- Family Law Overview
- Division of Assets
- Child Custody
- Child Support
- Divorce Modifications
After a divorce you can feel like you’re completely starting over, whether it’s in terms of a new relationship or your finances. Aside from the emotional components of divorce, financial concerns are one of the most challenging parts of a divorce for many people.
You may find that you’re paying a substantial amount of your income toward alimony or child support, or maybe you no longer have a comfortable retirement stashed away.
Regardless of your individual circumstances, there are some basic steps to start rebuilding your finances, and again begin securing your future.
Don’t Neglect Retirement
Once you divorce you may have to rethink your retirement savings, based on the amount of money you’re spending on child support or alimony. You’ll also have to consider the hit your income will take if you’re losing your spouse’s supplemental income.
Despite the negative impact divorce may have on your wallet, you still need to be diligent about saving for retirement.
Depending on what your spouse took during the divorce, you may have to also work on investment strategies that will provide diversification and balance to your portfolio.
Know What You’re Up Against
If you were a stay-at-home mom or dad, checking your credit post-divorce becomes particularly important. Many spouses who spent the majority of their marriage not working outside of the home often discover they have no credit history.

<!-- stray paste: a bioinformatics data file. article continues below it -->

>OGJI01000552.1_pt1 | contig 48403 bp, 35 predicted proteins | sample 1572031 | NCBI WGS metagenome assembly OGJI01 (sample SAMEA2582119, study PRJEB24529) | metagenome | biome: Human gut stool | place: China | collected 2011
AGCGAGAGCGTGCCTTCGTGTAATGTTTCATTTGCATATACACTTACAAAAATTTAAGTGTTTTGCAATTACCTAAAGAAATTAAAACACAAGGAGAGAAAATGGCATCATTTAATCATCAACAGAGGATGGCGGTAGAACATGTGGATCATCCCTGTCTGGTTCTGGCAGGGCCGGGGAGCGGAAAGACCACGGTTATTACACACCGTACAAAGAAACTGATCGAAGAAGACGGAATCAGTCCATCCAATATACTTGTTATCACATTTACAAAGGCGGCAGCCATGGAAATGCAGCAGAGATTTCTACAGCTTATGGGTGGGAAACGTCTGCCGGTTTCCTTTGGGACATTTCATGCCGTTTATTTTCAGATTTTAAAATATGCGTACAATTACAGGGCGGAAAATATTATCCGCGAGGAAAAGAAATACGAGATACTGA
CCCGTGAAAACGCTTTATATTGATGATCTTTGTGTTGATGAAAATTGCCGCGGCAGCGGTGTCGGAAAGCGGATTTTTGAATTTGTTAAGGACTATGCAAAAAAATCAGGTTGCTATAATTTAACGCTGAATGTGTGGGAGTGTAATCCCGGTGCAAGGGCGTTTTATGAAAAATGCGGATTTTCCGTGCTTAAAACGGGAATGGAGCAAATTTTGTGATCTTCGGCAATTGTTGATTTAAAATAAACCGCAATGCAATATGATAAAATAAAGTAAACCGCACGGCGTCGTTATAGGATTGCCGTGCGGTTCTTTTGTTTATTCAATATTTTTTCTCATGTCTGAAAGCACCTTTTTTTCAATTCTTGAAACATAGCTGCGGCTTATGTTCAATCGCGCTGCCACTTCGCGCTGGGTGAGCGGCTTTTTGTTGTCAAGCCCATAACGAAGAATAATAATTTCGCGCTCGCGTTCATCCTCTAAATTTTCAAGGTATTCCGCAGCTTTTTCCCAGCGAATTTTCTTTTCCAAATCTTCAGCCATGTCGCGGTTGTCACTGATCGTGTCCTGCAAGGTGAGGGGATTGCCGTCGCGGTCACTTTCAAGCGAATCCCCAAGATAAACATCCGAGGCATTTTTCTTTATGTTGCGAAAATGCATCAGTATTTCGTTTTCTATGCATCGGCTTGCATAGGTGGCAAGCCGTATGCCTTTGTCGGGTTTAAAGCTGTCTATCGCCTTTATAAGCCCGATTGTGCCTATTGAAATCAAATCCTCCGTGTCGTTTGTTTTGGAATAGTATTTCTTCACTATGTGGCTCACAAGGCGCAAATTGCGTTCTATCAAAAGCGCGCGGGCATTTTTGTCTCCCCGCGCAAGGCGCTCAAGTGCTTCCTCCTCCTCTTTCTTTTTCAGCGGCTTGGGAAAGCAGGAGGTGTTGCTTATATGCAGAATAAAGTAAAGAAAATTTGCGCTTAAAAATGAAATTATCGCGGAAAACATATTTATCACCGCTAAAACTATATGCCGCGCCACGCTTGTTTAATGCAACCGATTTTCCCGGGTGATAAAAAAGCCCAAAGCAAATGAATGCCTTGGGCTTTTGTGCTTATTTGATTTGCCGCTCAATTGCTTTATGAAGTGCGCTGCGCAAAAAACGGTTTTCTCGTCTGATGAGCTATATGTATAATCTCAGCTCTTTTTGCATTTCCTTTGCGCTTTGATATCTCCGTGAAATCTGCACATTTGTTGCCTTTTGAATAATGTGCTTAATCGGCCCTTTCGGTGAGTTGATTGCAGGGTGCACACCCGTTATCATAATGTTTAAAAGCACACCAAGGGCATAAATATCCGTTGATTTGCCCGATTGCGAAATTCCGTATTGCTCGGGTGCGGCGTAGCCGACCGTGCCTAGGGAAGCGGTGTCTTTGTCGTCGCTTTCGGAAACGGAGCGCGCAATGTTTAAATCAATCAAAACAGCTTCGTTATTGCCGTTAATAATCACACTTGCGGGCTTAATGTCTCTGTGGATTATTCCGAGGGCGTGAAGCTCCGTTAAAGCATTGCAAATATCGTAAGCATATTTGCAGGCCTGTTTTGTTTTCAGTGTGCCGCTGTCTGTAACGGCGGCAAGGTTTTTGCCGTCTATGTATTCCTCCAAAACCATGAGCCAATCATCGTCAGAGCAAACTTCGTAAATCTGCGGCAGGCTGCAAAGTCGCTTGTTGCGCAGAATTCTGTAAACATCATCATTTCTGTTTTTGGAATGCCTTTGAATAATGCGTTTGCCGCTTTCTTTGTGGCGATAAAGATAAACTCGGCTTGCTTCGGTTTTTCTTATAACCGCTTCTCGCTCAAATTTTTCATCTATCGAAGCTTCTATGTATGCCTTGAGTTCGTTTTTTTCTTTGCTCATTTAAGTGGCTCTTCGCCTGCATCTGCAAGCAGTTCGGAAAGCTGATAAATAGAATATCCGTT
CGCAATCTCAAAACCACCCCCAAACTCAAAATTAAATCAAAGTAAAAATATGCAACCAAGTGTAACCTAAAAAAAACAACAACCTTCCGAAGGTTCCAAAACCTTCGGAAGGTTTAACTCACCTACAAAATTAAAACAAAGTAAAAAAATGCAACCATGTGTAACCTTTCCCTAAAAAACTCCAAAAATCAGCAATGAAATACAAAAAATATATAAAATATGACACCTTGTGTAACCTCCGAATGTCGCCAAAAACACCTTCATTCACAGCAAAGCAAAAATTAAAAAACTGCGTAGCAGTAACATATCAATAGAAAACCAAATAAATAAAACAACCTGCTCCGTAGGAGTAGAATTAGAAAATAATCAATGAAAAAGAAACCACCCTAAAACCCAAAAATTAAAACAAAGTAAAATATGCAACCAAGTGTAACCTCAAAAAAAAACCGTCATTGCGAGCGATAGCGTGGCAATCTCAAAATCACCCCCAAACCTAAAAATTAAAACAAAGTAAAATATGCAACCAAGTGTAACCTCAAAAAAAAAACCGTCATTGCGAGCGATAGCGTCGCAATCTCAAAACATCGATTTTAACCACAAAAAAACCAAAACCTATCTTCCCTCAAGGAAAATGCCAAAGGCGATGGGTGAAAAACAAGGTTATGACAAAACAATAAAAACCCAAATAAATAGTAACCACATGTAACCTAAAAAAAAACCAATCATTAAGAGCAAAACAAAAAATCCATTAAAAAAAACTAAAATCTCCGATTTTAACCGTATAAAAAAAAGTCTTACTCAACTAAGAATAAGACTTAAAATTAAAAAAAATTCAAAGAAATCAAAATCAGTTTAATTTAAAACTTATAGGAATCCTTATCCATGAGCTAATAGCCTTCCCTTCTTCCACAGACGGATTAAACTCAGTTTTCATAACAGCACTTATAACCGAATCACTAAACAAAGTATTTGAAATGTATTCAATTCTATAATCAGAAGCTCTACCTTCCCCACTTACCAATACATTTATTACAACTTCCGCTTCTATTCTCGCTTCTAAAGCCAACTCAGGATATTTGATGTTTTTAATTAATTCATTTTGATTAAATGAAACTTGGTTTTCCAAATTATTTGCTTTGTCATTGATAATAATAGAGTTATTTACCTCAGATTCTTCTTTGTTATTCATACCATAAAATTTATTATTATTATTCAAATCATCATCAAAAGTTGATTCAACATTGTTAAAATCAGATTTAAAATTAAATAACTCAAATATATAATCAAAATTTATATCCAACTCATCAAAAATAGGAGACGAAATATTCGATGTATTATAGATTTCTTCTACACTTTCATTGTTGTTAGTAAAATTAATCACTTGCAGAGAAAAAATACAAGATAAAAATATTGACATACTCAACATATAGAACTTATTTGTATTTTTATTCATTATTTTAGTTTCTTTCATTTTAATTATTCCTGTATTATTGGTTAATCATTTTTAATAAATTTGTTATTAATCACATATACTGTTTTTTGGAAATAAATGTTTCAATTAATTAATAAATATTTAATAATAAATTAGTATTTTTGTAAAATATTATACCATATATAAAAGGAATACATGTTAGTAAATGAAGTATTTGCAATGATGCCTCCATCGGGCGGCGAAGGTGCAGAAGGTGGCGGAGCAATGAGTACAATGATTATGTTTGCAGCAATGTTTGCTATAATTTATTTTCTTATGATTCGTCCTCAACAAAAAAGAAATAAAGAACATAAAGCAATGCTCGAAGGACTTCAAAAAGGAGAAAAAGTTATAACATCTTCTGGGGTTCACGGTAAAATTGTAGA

Check your credit report immediately to determine where there may be weaknesses or issues you need to address.
Evaluate Your Budget
Many people have difficulty accepting the fact they need to change their budget to reflect their current income and finances.
It’s imperative you’re realistic about your finances after a divorce, so that you can create a new and appropriate budget based on your present situation.
People often find it emotionally difficult to adjust their lifestyle after a divorce, but the reality may be that you have to sacrifice some things, and it’s best to do that as soon as possible, so that you can start rebuilding your finances for the future.
You may also have to shift how you spend on your children. It’s common to hear about divorced parents overspending on their children to compensate for the guilt they feel about the divorce, but your kids are going to have to readjust to a new lifestyle just as much as you will. Overextending yourself to give them everything they want isn’t going to be beneficial for anyone in the future.
Review Your Estate
After you divorce, everything in your life changes, and this should be reflected in your estate planning. If you don’t update your life insurance policies and other documents regarding beneficiaries, these may go to your former spouse in the event of your death. If you leave your spouse with a bequest in your will, then after the final divorce judgment, that bequest is voided.
Often in a marriage, one spouse handles the finances and the other spouse may have little or no knowledge of the intricacies of the money issues in the household.
If you’re the spouse who shied away from financial dealings in the past, it’s important that post-divorce you begin educating yourself and taking control of the situation. You can no longer remain passive or uninvolved, and the sooner you start learning and taking the reins, the faster you’ll regain your financial footing.
Divorce is difficult in so many ways, but you don’t have to be completely derailed by financial issues if you’re willing to do the work required to get things back on track.
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